A complex, commons-based solution will depend for its long-term success on a governance model that provides confidence to all parties that their interests are served and protected. The model should find the right balance between ensuring the health of the collaboration and minimising associated overheads in terms of meetings, reporting, etc.
The following contributed materials are particularly relevant to this topic:
The ideas paper and discussion questions seem to be presenting conflicting information about whether GBIF sees itself as a competitor or collaborator with existing biodiversity portals and collections catalogs. On the one hand, the website sketch suggests the goal of GBIF as a one-stop shop for all information in the biodiversity knowledge graph, to the exclusion of any value for data portals at small to medium levels of aggregation. On the other hand, the consultation materials suggest that GBIF is not seeking to take over all the services and duties of existing collections catalogues and biodiversity data portals. In the first webinar, for example, Dr. Hobern described the project goal as “a single, unified global catalog of the world’s natural history collections, while at the same time supporting the different activities, the different networks, the different communities that are already effectively managing such catalogs for their own space…”
In this regard, I want to highlight that the benefits of information sharing do not require nor are always best served by a centralized repository. The word “unified” here is ambiguous in this respect in potentially problematic ways. Contreras and Reichman (2015) present a useful set of alternative designs for data commons that are equally applicable to a catalogue of collections. Their analysis is motivated by a reflection on a failed initiative by the Belmont Forum that foundered on the high costs of a fully centralized repository. They describe two other alternative models, “intermediate” and “fully” distributed data sharing, and suggest these may have provided a better fit to their original needs. Achieving the benefits of a pooled collections catalogue resource is not equivalent to unification in the sense of centralization.
Contreras, Jorge L, and Jerome H Reichman. 2015. “Sharing by Design: Data and Decentralized Commons.” Science 350 (6266). American Association for the Advancement of Science: 1312–14. doi:10.1126/science.aaa7485.
The Indigenous Data Sovereignty working group in the Research Data Alliance has done some spectacular work articulating principles for data sharing that complement the FAIR standards. Their alternative is called the CARE principles, for Collective benefit, Authority to control, Responsibility, and Ethics. These desirable features for indigenous or locally-owned collections data are not guaranteed by the FAIR principles and actually can be undercut in some cases, e.g. by requirements on rapid sharing of all data. I think it’s valuable to incorporate the CARE principles for governance of the collections catalogue in general and not only in cases where issues of indigenous data sovereignty are most directly involved.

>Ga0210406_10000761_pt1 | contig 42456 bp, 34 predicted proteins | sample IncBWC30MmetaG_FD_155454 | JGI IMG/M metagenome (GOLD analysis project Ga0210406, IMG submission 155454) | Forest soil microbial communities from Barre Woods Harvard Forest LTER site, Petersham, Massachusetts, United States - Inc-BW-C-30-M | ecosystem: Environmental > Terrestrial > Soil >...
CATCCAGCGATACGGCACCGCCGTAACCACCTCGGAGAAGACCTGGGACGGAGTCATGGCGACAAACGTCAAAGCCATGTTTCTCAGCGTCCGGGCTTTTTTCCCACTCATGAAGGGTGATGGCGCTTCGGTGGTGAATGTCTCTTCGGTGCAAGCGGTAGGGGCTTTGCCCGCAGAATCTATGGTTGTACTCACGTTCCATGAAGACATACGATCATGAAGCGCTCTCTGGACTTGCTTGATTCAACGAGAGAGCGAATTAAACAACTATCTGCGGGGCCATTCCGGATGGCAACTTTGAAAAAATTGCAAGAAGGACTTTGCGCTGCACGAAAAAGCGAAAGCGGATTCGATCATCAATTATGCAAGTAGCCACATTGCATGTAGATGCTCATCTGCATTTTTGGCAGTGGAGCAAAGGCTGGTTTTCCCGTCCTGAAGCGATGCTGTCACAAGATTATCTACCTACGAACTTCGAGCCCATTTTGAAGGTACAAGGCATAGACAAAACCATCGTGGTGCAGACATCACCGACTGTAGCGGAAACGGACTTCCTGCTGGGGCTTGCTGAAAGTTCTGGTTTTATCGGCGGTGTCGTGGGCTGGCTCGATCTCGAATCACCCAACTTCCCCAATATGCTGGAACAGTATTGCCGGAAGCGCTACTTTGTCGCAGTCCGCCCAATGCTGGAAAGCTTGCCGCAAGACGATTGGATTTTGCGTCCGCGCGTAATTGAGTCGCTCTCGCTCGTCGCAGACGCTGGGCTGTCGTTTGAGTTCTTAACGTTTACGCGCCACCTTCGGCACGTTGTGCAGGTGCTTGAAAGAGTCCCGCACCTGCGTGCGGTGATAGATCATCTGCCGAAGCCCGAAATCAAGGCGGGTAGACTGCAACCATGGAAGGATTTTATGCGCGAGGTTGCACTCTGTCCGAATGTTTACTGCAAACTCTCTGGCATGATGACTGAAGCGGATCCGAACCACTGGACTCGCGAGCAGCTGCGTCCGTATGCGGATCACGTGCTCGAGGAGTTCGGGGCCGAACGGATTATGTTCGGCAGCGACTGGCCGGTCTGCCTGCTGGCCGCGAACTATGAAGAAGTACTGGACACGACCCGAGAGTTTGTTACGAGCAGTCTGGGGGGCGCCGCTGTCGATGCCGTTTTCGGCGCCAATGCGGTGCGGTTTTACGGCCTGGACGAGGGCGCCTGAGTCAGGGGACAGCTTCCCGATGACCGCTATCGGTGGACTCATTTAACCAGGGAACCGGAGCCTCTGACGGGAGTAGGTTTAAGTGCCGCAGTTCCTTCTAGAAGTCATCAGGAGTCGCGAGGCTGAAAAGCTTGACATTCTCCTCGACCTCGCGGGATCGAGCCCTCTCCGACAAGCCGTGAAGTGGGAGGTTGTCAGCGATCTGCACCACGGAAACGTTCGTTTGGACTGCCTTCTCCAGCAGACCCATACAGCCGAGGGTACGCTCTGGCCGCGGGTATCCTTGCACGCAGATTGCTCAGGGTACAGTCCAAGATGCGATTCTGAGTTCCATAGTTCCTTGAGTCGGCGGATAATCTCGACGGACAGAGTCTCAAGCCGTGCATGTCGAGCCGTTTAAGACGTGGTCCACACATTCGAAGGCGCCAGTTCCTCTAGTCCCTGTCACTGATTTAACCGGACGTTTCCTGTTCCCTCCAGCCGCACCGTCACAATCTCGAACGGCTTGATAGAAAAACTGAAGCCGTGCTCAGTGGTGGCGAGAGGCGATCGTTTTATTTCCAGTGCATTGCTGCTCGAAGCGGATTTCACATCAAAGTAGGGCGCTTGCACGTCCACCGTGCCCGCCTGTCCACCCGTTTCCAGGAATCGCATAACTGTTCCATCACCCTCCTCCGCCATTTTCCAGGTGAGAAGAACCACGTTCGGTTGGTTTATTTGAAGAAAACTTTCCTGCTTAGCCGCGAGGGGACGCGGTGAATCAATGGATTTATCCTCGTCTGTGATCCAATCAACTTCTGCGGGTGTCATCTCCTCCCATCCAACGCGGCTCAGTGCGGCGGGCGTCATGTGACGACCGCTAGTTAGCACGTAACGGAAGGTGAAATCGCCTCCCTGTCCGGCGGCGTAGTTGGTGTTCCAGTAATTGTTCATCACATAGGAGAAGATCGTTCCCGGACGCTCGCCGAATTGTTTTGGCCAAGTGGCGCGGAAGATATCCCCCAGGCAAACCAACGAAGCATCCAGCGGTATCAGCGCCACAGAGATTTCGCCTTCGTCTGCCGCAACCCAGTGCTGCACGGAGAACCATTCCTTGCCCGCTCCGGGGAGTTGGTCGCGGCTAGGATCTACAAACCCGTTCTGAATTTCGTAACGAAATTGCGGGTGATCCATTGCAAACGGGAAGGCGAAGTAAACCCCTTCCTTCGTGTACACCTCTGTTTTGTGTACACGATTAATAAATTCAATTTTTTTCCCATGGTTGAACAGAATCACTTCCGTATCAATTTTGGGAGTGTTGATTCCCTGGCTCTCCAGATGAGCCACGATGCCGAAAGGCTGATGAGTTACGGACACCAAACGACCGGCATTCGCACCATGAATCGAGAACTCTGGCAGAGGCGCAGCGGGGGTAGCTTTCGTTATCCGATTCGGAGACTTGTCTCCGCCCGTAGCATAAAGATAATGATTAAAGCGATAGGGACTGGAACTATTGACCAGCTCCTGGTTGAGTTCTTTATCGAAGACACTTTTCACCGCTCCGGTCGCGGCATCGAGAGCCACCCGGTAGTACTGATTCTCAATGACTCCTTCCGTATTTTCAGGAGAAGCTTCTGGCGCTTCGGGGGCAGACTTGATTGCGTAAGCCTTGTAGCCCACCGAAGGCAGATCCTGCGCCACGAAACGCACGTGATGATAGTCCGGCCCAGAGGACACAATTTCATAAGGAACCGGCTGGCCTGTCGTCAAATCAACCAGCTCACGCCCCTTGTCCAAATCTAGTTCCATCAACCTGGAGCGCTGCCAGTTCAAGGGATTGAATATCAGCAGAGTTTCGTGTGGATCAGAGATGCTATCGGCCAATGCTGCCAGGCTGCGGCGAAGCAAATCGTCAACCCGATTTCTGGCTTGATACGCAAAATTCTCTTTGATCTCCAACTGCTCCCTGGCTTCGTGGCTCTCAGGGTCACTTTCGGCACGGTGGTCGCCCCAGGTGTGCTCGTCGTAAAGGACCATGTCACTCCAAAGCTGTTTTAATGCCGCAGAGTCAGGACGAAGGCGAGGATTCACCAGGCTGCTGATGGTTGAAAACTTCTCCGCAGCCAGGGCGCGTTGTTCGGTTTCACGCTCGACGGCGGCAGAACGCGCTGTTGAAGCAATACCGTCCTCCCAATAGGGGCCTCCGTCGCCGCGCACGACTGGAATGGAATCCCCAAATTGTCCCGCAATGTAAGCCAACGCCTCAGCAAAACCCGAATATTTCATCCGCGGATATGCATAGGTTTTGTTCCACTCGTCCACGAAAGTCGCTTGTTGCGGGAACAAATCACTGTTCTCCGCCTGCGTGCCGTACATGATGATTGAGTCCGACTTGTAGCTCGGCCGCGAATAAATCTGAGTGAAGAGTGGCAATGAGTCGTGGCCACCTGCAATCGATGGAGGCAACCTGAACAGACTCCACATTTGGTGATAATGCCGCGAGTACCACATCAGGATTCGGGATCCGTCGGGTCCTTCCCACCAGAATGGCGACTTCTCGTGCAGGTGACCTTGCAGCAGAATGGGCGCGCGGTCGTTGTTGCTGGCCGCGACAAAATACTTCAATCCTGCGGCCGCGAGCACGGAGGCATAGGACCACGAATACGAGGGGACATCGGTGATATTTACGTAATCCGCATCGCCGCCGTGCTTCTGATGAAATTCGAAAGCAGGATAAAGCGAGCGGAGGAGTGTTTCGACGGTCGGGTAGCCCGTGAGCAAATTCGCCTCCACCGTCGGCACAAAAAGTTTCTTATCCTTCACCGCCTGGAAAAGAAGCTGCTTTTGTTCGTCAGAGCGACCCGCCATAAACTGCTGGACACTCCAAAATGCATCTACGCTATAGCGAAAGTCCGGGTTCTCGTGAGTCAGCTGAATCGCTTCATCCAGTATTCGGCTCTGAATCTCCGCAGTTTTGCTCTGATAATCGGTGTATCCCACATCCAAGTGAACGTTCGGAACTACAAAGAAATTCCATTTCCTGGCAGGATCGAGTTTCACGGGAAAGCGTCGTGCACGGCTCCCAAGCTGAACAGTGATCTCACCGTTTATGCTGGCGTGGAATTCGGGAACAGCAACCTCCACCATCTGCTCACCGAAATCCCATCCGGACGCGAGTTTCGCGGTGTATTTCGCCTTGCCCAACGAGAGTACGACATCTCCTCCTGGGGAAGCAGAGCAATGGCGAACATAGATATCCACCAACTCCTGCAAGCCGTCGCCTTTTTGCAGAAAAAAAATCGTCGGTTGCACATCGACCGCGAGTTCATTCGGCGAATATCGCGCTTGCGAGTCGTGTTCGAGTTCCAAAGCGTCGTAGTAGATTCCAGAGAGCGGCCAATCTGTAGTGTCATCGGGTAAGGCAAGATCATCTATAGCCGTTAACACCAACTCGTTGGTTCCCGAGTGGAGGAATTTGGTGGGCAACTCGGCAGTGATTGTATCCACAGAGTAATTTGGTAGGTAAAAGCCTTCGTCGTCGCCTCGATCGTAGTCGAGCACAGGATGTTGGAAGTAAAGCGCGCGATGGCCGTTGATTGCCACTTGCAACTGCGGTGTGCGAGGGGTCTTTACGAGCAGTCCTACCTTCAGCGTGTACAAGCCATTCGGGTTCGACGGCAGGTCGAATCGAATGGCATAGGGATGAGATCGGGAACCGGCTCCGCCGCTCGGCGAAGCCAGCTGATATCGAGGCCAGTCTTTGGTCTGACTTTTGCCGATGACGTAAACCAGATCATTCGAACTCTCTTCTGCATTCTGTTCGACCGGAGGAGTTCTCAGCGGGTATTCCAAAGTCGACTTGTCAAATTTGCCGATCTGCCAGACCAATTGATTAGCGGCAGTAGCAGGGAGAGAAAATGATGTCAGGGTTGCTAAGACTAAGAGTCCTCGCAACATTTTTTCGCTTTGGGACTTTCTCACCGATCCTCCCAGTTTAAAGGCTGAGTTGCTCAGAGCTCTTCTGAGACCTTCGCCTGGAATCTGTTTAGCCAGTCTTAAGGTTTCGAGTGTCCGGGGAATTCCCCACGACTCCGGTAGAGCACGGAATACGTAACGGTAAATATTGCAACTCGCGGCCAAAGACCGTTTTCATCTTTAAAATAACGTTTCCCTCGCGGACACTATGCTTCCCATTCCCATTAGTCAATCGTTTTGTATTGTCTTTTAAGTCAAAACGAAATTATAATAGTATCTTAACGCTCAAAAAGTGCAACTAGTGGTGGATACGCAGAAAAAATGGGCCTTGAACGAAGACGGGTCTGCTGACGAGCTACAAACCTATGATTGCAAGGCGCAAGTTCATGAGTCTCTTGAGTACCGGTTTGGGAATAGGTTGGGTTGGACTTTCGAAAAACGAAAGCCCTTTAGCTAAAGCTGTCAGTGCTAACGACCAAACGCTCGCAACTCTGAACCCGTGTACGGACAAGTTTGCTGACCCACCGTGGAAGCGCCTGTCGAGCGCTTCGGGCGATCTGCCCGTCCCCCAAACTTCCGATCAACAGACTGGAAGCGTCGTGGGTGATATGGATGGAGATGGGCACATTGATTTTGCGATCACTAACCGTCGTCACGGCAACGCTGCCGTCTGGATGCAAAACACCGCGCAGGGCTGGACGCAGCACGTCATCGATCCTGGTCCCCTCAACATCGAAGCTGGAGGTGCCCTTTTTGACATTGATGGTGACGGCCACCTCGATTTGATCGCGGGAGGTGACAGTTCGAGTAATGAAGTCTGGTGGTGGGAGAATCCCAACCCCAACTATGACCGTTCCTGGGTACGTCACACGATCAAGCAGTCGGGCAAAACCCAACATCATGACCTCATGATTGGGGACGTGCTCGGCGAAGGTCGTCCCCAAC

Carroll, Stephanie Russo, Desi Rodriguez-Lonebear, and Andrew Martinez. 2019. “Indigenous Data Governance: Strategies From United States Native Nations.” Data Science Journal 18 (1). Ubiquity Press: 31. doi:10.5334/dsj-2019-031.
Thank you for this, and your other extensive inputs @bsterner. I expect “integrated” may have been a better term, but I think the intention was to offer a “consistent” experience to a consumer and promote more collaboration rather than multiple similar efforts (especially in data management).
The intention is very much to collaborate.
The sketch evolved as we brought together many strands of conversation. It originated from discussion exploring 1) what GBIF could do to enhance GRSciColl by connecting with other information feeds available to GBIF and 2) looking to improve the way GBIF.org represents data (e.g. a specimen is cited and sequenced but this is not linked and appears as duplicate data in many research uses). When I’ve presented it I’ve emphasized that It carries no GBIF branding so could be deployed in different skins (e.g. national views) and all content would be available through an API so could help supplement other initiatives. We found the visual approach useful to capture input from non-technical (IT sense) contributors but I’ve learnt it doesn’t convey well the intention to link and integrate data from many sources and help simplify access to those.
Assuming we are moving towards linking this information, it is clear this shouldn’t be done in a single competing system. There are some examples illustrating that things are beginning to converge
GRSciColl now synchronizes with Index Herbaroirum (where the edits happen)
The Atlas of Living Australia and GBIF are now aligning their backend data processing and registries/catalogues. At a minimum they will synchronize and use the same software, but we are considering co-location of some or all of the components.
There is still have much to consider, but my own feeling is that important integrations are being made and excellent perspectives are being brought in as we open up this discussion.
One of the challenges I foresee is that there are differing opinions on the best way to curate content. The DiSSCo / CETAF position is for a designated editor for the institution, there are established catalogues like IH, communities like ASIH, a desire to embed this in the collection management tools and other preferences to open up to anyone by bringing in Wikibase community. Our current thinking in GRSciColl is to try and at least link all these representations, but as things progress the governance (e.g. authorisation) aspects need much consideration. I don’t expect a one-size-fits-all approach will work globally.